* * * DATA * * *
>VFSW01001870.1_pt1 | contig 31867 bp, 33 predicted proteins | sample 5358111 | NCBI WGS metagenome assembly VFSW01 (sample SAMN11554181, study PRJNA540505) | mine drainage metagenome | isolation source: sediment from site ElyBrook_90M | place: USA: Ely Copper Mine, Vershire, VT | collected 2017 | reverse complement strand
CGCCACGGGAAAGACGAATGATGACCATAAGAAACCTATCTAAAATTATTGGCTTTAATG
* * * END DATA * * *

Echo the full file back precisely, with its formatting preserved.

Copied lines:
>VFSW01001870.1_pt1 | contig 31867 bp, 33 predicted proteins | sample 5358111 | NCBI WGS metagenome assembly VFSW01 (sample SAMN11554181, study PRJNA540505) | mine drainage metagenome | isolation source: sediment from site ElyBrook_90M | place: USA: Ely Copper Mine, Vershire, VT | collected 2017 | reverse complement strand
CGCCACGGGAAAGACGAATGATGACCATAAGAAACCTATCTAAAATTATTGGCTTTAATG